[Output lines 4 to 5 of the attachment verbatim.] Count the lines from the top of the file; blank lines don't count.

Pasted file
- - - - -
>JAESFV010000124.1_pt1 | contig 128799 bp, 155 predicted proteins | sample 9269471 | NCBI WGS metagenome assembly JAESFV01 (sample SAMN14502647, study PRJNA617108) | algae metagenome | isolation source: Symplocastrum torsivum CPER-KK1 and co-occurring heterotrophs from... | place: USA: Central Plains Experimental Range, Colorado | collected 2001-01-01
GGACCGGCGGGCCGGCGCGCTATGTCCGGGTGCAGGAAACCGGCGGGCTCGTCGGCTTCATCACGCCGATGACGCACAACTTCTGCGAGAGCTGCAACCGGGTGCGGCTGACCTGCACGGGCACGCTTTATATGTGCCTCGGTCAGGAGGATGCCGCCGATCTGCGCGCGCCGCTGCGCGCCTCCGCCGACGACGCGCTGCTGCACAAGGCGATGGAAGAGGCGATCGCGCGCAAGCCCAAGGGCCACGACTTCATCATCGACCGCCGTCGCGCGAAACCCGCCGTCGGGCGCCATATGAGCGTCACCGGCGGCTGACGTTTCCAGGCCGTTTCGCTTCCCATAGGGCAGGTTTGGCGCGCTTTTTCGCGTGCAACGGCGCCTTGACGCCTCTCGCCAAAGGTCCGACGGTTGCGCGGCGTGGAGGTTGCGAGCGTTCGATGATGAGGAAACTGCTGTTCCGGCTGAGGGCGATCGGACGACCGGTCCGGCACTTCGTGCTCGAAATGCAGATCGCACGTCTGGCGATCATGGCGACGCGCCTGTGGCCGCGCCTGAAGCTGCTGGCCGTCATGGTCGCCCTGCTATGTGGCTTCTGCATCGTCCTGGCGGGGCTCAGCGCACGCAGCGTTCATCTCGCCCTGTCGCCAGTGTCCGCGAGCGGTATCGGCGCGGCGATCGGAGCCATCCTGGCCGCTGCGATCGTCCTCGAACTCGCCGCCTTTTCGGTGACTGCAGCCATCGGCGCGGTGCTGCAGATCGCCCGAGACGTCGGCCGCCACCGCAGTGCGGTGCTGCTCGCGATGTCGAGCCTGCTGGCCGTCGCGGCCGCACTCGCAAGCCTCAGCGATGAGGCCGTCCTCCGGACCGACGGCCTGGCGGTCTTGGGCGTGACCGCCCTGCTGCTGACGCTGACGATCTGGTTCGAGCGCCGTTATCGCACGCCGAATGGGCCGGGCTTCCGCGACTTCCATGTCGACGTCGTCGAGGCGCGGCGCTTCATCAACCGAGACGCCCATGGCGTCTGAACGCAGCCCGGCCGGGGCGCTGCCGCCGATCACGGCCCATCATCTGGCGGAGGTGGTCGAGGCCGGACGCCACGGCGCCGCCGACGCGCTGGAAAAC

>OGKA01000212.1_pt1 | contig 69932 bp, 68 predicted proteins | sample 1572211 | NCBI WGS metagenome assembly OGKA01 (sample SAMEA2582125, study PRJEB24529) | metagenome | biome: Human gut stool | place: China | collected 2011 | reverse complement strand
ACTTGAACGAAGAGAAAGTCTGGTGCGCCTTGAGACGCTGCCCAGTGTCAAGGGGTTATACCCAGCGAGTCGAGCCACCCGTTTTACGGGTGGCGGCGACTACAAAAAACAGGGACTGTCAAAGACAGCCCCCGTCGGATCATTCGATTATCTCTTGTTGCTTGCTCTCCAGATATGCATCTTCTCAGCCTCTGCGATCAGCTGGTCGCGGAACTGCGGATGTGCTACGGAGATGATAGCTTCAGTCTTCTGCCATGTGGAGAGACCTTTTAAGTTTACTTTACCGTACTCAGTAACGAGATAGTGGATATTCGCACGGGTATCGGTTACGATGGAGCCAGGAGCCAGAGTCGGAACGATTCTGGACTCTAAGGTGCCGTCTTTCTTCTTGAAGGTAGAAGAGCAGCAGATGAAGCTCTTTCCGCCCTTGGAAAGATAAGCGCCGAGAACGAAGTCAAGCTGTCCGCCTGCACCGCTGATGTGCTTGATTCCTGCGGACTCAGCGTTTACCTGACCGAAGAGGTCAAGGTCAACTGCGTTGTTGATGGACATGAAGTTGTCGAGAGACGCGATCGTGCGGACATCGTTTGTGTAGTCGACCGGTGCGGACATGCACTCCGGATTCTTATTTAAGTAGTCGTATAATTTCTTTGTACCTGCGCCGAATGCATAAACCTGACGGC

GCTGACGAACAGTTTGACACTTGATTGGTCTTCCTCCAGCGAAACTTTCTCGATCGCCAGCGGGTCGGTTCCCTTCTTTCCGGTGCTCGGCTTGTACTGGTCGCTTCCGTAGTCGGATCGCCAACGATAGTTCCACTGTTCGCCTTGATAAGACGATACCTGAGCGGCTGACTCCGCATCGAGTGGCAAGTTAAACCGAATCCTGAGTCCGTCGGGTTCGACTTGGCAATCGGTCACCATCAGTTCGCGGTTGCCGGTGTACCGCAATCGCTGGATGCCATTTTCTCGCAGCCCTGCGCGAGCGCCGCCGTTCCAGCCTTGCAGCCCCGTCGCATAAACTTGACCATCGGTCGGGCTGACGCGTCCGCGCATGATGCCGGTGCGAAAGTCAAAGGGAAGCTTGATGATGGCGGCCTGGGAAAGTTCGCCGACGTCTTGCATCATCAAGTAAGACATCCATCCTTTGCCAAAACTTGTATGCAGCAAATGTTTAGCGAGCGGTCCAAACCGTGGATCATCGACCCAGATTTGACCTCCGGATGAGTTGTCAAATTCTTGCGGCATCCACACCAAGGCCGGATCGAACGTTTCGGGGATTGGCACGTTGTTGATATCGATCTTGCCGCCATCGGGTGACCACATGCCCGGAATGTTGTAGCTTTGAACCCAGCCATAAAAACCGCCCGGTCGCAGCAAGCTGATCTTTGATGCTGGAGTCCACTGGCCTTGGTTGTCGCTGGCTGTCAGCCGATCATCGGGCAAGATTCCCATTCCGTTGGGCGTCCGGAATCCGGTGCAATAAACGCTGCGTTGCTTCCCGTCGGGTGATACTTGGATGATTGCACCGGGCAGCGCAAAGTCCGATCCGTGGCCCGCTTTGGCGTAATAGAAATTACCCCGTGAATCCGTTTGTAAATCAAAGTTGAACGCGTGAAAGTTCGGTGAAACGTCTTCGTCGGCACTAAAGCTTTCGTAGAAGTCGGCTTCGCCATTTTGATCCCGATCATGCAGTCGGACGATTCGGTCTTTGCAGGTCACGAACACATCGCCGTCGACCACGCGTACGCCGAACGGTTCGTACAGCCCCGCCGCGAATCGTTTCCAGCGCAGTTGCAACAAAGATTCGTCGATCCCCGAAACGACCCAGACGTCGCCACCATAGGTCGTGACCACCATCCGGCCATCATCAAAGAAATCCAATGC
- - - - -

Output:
ACTTGAACGAAGAGAAAGTCTGGTGCGCCTTGAGACGCTGCCCAGTGTCAAGGGGTTATACCCAGCGAGTCGAGCCACCCGTTTTACGGGTGGCGGCGACTACAAAAAACAGGGACTGTCAAAGACAGCCCCCGTCGGATCATTCGATTATCTCTTGTTGCTTGCTCTCCAGATATGCATCTTCTCAGCCTCTGCGATCAGCTGGTCGCGGAACTGCGGATGTGCTACGGAGATGATAGCTTCAGTCTTCTGCCATGTGGAGAGACCTTTTAAGTTTACTTTACCGTACTCAGTAACGAGATAGTGGATATTCGCACGGGTATCGGTTACGATGGAGCCAGGAGCCAGAGTCGGAACGATTCTGGACTCTAAGGTGCCGTCTTTCTTCTTGAAGGTAGAAGAGCAGCAGATGAAGCTCTTTCCGCCCTTGGAAAGATAAGCGCCGAGAACGAAGTCAAGCTGTCCGCCTGCACCGCTGATGTGCTTGATTCCTGCGGACTCAGCGTTTACCTGACCGAAGAGGTCAAGGTCAACTGCGTTGTTGATGGACATGAAGTTGTCGAGAGACGCGATCGTGCGGACATCGTTTGTGTAGTCGACCGGTGCGGACATGCACTCCGGATTCTTATTTAAGTAGTCGTATAATTTCTTTGTACCTGCGCCGAATGCATAAACCTGACGGC

GCTGACGAACAGTTTGACACTTGATTGGTCTTCCTCCAGCGAAACTTTCTCGATCGCCAGCGGGTCGGTTCCCTTCTTTCCGGTGCTCGGCTTGTACTGGTCGCTTCCGTAGTCGGATCGCCAACGATAGTTCCACTGTTCGCCTTGATAAGACGATACCTGAGCGGCTGACTCCGCATCGAGTGGCAAGTTAAACCGAATCCTGAGTCCGTCGGGTTCGACTTGGCAATCGGTCACCATCAGTTCGCGGTTGCCGGTGTACCGCAATCGCTGGATGCCATTTTCTCGCAGCCCTGCGCGAGCGCCGCCGTTCCAGCCTTGCAGCCCCGTCGCATAAACTTGACCATCGGTCGGGCTGACGCGTCCGCGCATGATGCCGGTGCGAAAGTCAAAGGGAAGCTTGATGATGGCGGCCTGGGAAAGTTCGCCGACGTCTTGCATCATCAAGTAAGACATCCATCCTTTGCCAAAACTTGTATGCAGCAAATGTTTAGCGAGCGGTCCAAACCGTGGATCATCGACCCAGATTTGACCTCCGGATGAGTTGTCAAATTCTTGCGGCATCCACACCAAGGCCGGATCGAACGTTTCGGGGATTGGCACGTTGTTGATATCGATCTTGCCGCCATCGGGTGACCACATGCCCGGAATGTTGTAGCTTTGAACCCAGCCATAAAAACCGCCCGGTCGCAGCAAGCTGATCTTTGATGCTGGAGTCCACTGGCCTTGGTTGTCGCTGGCTGTCAGCCGATCATCGGGCAAGATTCCCATTCCGTTGGGCGTCCGGAATCCGGTGCAATAAACGCTGCGTTGCTTCCCGTCGGGTGATACTTGGATGATTGCACCGGGCAGCGCAAAGTCCGATCCGTGGCCCGCTTTGGCGTAATAGAAATTACCCCGTGAATCCGTTTGTAAATCAAAGTTGAACGCGTGAAAGTTCGGTGAAACGTCTTCGTCGGCACTAAAGCTTTCGTAGAAGTCGGCTTCGCCATTTTGATCCCGATCATGCAGTCGGACGATTCGGTCTTTGCAGGTCACGAACACATCGCCGTCGACCACGCGTACGCCGAACGGTTCGTACAGCCCCGCCGCGAATCGTTTCCAGCGCAGTTGCAACAAAGATTCGTCGATCCCCGAAACGACCCAGACGTCGCCACCATAGGTCGTGACCACCATCCGGCCATCATCAAAGAAATCCAATGC